5 Jun 2019 Dunsop Leader: Bill & Ruth, Length of walk: 10.5 miles, Driving Distance: 70 miles, Number walking: 12
There is no settlement called Dunsop but the brand is all over the area. The walk started from the car park (with toilets) at Dunsop Bridge and spent some time climbing by Dunsop Fell before returning along the River Dunsop.
Dunsop Bridge is a very proud place. It has a BT phone box bearing a plaque identifying it as the 100,000th public call box installed and it still works. It contains a sign warning callers that the minimum call charge is 60p! There is also a sign announcing Dunsop Bridge as the centre of Great Britain. This prompted the question: “How is that calculated?”.
Wikipedia reveals that there are various calculations that could be used but the one approved by the Ordnance Survey uses the “centroid”. Put simply, the centroid is the point at which a cardboard cut-out of the area could be perfectly balanced on the tip of a pencil. The Dunsop Bridge claim could be based on the centroid for Great Britain (including the surrounding islands but not Ireland) being nearby. This centroid is actually at Whitendale Hanging Stones, 4.5 miles north of Dunsop Bridge.
On the other hand the centroid for just the single island of Great Britain is in a field south of Whalley. For anyone thinking of visiting the various centroids, the United Kingdom centroid (as pictured on the sign in Dunsop Bridge) is approximately 1.5 miles off the coast at Morecambe.
Far from being at the centre of things, Dunsop Bridge is at the confluence of the rivers Dunsop and Hodder in the Forest of Bowland, a largely empty area of Lancashire. Few of the walkers will have heard of either river before arriving. The nearest town known to Cheshire residents is Clitheroe. It takes a long time to drive from the M6 to Dunsop Bridge (and back).
The car park was busy with visitors when the 3 cars arrived. By contrast those same cars were the last to leave. Presumably the Puddleducks tearoom had stopped serving by 5pm, especially after several hours of intermittent showers meant they had no need to deg* the bedding plants.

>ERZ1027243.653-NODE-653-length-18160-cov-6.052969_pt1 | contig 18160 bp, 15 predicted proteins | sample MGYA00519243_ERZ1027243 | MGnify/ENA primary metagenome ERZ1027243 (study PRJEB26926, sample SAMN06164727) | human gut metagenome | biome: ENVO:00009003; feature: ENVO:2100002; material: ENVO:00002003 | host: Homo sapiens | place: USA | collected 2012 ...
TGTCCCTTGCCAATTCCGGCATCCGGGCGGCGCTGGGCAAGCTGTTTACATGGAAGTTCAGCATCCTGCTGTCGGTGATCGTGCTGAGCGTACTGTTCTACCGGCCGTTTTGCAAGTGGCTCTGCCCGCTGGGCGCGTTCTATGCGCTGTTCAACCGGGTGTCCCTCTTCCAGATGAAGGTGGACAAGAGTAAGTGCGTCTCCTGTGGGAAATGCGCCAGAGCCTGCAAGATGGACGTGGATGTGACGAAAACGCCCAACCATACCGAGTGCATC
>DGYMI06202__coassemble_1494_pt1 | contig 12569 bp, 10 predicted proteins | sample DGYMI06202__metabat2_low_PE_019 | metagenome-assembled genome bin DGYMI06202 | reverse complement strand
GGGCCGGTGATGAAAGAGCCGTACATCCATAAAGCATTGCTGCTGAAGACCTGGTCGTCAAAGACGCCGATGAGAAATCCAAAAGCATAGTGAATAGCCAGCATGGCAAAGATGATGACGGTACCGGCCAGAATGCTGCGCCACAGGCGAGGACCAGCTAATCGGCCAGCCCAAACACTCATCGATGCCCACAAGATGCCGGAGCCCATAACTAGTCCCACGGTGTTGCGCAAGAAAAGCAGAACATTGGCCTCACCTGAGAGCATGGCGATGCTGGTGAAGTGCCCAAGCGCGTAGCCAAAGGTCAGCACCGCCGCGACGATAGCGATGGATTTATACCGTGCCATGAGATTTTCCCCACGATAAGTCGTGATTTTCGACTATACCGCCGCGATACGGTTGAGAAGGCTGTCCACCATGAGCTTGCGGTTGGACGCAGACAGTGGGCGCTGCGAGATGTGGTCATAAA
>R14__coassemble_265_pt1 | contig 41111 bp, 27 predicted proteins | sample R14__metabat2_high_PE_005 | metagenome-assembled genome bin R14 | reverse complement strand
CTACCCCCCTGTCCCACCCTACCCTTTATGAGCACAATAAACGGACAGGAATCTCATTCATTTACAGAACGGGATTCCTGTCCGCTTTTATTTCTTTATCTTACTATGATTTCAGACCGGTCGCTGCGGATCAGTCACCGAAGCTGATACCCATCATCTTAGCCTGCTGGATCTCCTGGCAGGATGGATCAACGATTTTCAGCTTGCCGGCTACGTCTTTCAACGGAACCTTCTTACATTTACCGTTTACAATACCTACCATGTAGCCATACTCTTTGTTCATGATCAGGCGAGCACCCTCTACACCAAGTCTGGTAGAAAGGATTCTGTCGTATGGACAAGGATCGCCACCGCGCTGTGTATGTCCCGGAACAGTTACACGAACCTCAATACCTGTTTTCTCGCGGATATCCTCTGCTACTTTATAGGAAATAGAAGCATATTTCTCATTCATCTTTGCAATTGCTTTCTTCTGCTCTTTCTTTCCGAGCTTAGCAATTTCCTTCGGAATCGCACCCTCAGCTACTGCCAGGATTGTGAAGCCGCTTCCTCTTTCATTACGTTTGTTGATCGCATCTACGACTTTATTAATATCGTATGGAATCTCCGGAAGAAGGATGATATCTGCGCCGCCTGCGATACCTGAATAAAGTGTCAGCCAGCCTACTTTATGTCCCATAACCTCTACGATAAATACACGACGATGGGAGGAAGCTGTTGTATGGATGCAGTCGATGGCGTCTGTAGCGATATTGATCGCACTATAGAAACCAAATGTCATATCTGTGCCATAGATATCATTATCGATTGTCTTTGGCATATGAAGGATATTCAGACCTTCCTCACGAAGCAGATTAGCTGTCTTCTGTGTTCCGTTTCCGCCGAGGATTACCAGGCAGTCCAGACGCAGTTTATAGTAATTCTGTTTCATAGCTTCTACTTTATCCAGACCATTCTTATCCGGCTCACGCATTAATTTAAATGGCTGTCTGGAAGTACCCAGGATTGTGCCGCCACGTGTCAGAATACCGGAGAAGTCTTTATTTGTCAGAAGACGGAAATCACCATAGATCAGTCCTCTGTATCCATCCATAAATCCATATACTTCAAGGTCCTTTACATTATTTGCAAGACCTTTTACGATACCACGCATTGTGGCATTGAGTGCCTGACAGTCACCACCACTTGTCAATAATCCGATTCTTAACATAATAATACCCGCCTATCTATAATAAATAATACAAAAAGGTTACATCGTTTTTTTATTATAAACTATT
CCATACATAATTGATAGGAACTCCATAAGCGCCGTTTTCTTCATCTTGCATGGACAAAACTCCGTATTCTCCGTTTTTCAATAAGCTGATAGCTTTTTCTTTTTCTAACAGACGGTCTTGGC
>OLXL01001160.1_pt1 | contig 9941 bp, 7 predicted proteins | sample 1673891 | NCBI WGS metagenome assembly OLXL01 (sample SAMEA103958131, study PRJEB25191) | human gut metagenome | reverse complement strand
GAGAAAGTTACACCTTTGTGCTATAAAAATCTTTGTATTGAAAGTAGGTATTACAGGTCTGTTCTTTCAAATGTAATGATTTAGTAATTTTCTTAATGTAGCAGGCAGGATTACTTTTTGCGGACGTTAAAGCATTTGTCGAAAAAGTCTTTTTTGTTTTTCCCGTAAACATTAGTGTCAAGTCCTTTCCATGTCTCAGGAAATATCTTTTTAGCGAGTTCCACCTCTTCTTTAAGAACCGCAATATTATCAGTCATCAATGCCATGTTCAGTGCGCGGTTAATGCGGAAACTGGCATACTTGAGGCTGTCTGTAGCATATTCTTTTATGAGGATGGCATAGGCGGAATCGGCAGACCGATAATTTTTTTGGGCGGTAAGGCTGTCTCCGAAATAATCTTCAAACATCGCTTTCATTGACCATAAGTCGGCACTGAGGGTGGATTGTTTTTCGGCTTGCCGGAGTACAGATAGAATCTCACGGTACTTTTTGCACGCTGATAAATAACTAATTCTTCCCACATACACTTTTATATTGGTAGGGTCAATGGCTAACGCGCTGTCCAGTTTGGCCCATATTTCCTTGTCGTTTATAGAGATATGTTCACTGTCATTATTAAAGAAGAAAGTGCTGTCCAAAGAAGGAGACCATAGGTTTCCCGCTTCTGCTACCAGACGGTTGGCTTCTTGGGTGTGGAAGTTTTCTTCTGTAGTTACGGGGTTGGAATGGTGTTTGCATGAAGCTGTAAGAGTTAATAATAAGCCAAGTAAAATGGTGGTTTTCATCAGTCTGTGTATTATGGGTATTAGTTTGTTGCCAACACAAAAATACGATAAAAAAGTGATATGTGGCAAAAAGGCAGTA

The walk started on the path along the river Dunsop but soon climbed towards Beatrix Fell. Once away from the river, the walk continued on more or less the same level with Beatrix Fell towering above. The coffee stop was held in a copse just after walkers of above average height had to duck under some oppressive branches. A birch tree in the copse had laid down its trunk as a bench, but, since it had fallen on the edge of a precipice, only the brave took advantage of it.
A plaque by a farm recorded the names of several aircrew who had died in the area during WWII. Bill had researched the names and recorded the type of aircraft involved on his picture of the plaque.
Having walked in the shadow of Beatrix Fell and Burn Fell for some time, the party turned to climb up a zig zag path after passing four female walkers enjoying lunch after coming down. Given that this was well past the official noon lunchtime, you can imagine the torment. After many zigs, zags, pauses and the sound of a cuckoo on the climb up, the sight of the leading walkers setting down their rucksacks caused great cheer at the rear of the party.
As lunch ended, the clouds, which been massing around the party, released a steady stream of rain and the hills that had previously surrounded the site disappeared. Instead of climbing a ridge and immediately coming down the other side, the walkers found themselves trudging through soggy peat and various classes of swamp on Burn Fell. Bill revealed that on 8 August 1967, Dunsop Valley entered the UK Weather Records with the highest 90 minute total rainfall at 117 mm. How did they know to start timing it and why 90 minutes? The rain on the walk was not as intense as that but, combined with the swampy ground on the top and the boulder strewn path going down, it turned down the gaiety level considerably.
Spirits recovered when it became apparent that the remainder of the walk would follow the path down along the river Dunsop. There was no more climbing but the path was still swampy in parts with a couple of waterfalls testifying to the generous supply of water in the area.
A United Utilities hydrology station provided the site for the afternoon rest stop but there was no explanation of the purpose of large concrete baffles in the peaty water below where the river Brennand joined the flow. However a Google search suggested that the baffles help to channel the water to allow salmon and trout to swim upstream.
*DEG water a plant [3 letter Scrabble word]